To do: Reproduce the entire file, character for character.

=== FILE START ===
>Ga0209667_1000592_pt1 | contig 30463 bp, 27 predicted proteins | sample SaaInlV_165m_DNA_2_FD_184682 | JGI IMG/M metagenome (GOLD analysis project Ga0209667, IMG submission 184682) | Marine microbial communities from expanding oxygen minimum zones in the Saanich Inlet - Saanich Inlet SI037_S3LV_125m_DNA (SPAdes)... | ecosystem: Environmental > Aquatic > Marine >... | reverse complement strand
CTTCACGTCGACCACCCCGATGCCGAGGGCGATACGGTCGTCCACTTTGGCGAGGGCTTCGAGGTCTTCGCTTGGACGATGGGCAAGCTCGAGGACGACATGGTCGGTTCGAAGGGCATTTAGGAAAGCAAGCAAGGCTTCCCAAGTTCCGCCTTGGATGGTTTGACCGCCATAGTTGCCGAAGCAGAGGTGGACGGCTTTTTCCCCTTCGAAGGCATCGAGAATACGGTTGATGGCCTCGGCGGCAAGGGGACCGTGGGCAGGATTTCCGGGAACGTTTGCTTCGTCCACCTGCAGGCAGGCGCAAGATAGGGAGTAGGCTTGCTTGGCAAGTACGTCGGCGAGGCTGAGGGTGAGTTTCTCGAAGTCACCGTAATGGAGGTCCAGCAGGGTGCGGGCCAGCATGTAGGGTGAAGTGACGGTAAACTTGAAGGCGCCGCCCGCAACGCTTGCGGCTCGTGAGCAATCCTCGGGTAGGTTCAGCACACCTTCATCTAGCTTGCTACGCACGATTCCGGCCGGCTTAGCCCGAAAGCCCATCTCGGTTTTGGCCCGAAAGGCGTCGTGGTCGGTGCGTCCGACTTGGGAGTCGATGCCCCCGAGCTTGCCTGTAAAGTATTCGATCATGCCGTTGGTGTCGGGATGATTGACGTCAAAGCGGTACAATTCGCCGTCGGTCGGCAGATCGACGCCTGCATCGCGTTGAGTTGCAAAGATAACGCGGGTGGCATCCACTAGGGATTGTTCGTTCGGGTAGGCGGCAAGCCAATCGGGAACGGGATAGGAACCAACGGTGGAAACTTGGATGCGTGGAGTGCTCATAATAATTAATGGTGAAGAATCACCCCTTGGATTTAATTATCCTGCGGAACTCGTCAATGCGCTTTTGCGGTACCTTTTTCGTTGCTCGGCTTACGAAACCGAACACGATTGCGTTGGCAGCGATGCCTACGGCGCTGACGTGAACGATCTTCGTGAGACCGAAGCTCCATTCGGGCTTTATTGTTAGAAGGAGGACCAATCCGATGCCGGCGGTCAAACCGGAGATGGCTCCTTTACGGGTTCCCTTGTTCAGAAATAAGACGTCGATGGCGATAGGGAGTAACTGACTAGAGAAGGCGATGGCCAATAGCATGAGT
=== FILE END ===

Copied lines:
>Ga0209667_1000592_pt1 | contig 30463 bp, 27 predicted proteins | sample SaaInlV_165m_DNA_2_FD_184682 | JGI IMG/M metagenome (GOLD analysis project Ga0209667, IMG submission 184682) | Marine microbial communities from expanding oxygen minimum zones in the Saanich Inlet - Saanich Inlet SI037_S3LV_125m_DNA (SPAdes)... | ecosystem: Environmental > Aquatic > Marine >... | reverse complement strand
CTTCACGTCGACCACCCCGATGCCGAGGGCGATACGGTCGTCCACTTTGGCGAGGGCTTCGAGGTCTTCGCTTGGACGATGGGCAAGCTCGAGGACGACATGGTCGGTTCGAAGGGCATTTAGGAAAGCAAGCAAGGCTTCCCAAGTTCCGCCTTGGATGGTTTGACCGCCATAGTTGCCGAAGCAGAGGTGGACGGCTTTTTCCCCTTCGAAGGCATCGAGAATACGGTTGATGGCCTCGGCGGCAAGGGGACCGTGGGCAGGATTTCCGGGAACGTTTGCTTCGTCCACCTGCAGGCAGGCGCAAGATAGGGAGTAGGCTTGCTTGGCAAGTACGTCGGCGAGGCTGAGGGTGAGTTTCTCGAAGTCACCGTAATGGAGGTCCAGCAGGGTGCGGGCCAGCATGTAGGGTGAAGTGACGGTAAACTTGAAGGCGCCGCCCGCAACGCTTGCGGCTCGTGAGCAATCCTCGGGTAGGTTCAGCACACCTTCATCTAGCTTGCTACGCACGATTCCGGCCGGCTTAGCCCGAAAGCCCATCTCGGTTTTGGCCCGAAAGGCGTCGTGGTCGGTGCGTCCGACTTGGGAGTCGATGCCCCCGAGCTTGCCTGTAAAGTATTCGATCATGCCGTTGGTGTCGGGATGATTGACGTCAAAGCGGTACAATTCGCCGTCGGTCGGCAGATCGACGCCTGCATCGCGTTGAGTTGCAAAGATAACGCGGGTGGCATCCACTAGGGATTGTTCGTTCGGGTAGGCGGCAAGCCAATCGGGAACGGGATAGGAACCAACGGTGGAAACTTGGATGCGTGGAGTGCTCATAATAATTAATGGTGAAGAATCACCCCTTGGATTTAATTATCCTGCGGAACTCGTCAATGCGCTTTTGCGGTACCTTTTTCGTTGCTCGGCTTACGAAACCGAACACGATTGCGTTGGCAGCGATGCCTACGGCGCTGACGTGAACGATCTTCGTGAGACCGAAGCTCCATTCGGGCTTTATTGTTAGAAGGAGGACCAATCCGATGCCGGCGGTCAAACCGGAGATGGCTCCTTTACGGGTTCCCTTGTTCAGAAATAAGACGTCGATGGCGATAGGGAGTAACTGACTAGAGAAGGCGATGGCCAATAGCATGAGT